01/6Everything you need to know about the “open bottle of wine”

How many times has it happened to you that the bottle of wine you opened at the house party tasted a little odd or weird the next day? If the answer to this question is yes, this article is for you! Whether red, white, sweet or sparkling, once the bottle is opened, it will only be good for a day at most. Depending on its type, wine can spoil. Why? Read on to find out more. (Photo credit: Canva)

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02/6Why does this happen?

As soon as you open a bottle, oxygen enters it and comes into contact with the wine, causing it to oxidize (chemical reaction). This influences the wine, although the duration of the process is different from wine to wine. Upon opening the bottle, a person will not be able to see the changes with the naked eye but from color to its fruity characteristics, the wine changes a lot. Oxidation can also lead to the loss of sulfur dioxide, which preserves wine and therefore changes. People believe that if they put the cork or wine cork back, the wine will not spoil. However, contrary to this claim, the process continues, because no closure is tight and oxygen has already been introduced into the wine. Here’s how oxygen interacts with different types of wine.

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03/6White wine

White wine usually tastes best the day you open the bottle. Even as little as a day later, you may already notice the flavor getting a bit weaker. That’s why you can only keep an open bottle for one day. However, very acidic wines (like a Riesling) will last a bit longer, around two to three days. Generally speaking, you can keep wines from cooler climates longer than wines from warmer regions. In any case, it is always important to put the cap on the bottle before putting it in the refrigerator.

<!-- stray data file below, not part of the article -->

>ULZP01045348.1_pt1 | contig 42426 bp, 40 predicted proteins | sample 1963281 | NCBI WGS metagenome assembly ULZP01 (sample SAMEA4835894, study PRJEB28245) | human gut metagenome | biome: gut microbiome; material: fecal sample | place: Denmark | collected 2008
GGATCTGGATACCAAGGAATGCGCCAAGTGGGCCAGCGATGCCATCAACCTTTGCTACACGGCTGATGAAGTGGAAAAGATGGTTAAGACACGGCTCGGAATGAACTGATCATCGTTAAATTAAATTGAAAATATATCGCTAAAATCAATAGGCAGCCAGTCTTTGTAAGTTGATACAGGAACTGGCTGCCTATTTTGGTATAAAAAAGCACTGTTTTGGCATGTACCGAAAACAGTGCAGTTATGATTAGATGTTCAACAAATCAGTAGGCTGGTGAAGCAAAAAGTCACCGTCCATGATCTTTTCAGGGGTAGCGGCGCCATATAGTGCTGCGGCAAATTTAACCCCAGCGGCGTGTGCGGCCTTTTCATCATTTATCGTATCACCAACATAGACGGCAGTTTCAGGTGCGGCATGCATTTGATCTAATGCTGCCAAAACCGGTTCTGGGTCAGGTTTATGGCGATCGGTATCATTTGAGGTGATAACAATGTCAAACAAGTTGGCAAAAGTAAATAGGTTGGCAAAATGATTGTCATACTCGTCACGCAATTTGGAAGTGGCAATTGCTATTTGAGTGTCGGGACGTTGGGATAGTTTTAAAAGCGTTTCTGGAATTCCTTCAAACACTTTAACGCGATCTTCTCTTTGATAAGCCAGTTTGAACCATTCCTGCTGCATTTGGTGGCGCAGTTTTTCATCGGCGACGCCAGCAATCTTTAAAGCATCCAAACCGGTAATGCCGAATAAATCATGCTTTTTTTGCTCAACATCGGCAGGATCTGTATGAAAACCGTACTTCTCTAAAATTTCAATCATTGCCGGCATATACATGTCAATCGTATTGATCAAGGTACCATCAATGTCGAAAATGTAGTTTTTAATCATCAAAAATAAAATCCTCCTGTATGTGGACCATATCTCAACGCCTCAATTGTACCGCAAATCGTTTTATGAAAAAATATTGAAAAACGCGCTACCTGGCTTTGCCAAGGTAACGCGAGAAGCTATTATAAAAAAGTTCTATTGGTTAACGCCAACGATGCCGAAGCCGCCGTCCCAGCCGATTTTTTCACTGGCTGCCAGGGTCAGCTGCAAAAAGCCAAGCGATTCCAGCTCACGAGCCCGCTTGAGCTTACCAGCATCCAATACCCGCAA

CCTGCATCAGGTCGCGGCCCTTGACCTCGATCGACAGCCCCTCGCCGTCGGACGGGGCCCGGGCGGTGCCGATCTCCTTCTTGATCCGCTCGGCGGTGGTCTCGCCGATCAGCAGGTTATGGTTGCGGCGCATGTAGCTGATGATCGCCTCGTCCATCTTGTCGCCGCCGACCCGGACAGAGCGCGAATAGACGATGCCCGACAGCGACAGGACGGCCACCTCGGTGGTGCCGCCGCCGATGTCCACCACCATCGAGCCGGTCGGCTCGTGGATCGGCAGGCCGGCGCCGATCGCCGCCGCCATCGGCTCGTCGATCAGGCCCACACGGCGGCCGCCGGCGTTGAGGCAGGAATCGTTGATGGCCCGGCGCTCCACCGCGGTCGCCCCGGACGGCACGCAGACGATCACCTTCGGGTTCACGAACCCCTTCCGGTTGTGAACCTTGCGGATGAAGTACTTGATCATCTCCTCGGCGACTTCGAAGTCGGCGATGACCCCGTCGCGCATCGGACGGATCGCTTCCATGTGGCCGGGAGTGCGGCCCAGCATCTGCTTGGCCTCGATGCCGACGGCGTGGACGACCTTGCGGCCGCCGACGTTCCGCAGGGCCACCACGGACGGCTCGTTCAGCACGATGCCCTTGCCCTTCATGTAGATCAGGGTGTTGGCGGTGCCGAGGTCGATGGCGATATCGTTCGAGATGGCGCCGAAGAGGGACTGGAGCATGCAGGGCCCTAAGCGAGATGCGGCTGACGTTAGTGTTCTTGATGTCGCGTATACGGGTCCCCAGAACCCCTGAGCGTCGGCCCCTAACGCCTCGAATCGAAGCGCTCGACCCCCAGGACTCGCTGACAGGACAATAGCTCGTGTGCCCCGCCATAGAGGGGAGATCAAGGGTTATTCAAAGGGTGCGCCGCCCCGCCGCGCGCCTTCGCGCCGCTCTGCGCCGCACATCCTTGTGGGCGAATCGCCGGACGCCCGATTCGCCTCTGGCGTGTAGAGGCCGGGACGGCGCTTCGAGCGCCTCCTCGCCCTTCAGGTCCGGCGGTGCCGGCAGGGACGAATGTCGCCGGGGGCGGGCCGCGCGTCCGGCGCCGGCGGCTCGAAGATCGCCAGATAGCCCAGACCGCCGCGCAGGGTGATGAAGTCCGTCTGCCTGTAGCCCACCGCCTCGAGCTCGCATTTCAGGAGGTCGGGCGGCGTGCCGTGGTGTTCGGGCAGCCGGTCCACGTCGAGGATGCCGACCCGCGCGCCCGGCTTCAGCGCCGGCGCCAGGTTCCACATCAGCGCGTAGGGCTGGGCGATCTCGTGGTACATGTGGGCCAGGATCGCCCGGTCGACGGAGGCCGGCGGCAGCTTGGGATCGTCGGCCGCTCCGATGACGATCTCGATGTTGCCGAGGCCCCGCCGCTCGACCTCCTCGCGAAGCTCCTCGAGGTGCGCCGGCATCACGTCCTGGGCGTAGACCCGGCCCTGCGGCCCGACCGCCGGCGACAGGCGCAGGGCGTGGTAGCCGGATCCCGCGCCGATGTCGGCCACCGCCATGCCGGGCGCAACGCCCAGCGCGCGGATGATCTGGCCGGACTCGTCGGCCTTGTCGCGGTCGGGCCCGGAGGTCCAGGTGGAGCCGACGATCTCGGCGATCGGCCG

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04/6Red wine

It is always said that “the older the red wine, the better it will be”. Well, this is true in cases where the wine is more acidic and has more tannins. Light red wines are best consumed within a day or two. More robust red wines will last a bit longer; about three to four days. In some cases, the wine even tastes better when you drink it a few days after opening it! Tip: Storing opened bottles of red wine in the refrigerator will make them last longer.

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05/6Sparkling

When it comes to sparkling wines, a little haste is required. The wine will be most sparkling directly after popping the cork. Here, too, there are slight differences. Champagne or cava will last a bit longer than prosecco, for example. It’s because of the way the bubbles are made.

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06/6Sweet wine

Sweet wines often last a few days before losing their flavor and smell. There are also fortified wines like Port, Sherry and Madeira. These wines will keep a little longer after opening the bottle. Be sure to store them in a cool, dry place.

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